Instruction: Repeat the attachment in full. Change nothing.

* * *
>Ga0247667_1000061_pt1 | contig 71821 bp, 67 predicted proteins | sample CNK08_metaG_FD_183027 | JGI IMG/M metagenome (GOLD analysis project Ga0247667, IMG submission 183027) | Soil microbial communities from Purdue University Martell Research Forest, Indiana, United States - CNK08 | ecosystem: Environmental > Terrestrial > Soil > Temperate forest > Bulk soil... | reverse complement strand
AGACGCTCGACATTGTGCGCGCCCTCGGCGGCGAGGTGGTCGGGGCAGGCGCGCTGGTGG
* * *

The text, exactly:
>Ga0247667_1000061_pt1 | contig 71821 bp, 67 predicted proteins | sample CNK08_metaG_FD_183027 | JGI IMG/M metagenome (GOLD analysis project Ga0247667, IMG submission 183027) | Soil microbial communities from Purdue University Martell Research Forest, Indiana, United States - CNK08 | ecosystem: Environmental > Terrestrial > Soil > Temperate forest > Bulk soil... | reverse complement strand
AGACGCTCGACATTGTGCGCGCCCTCGGCGGCGAGGTGGTCGGGGCAGGCGCGCTGGTGG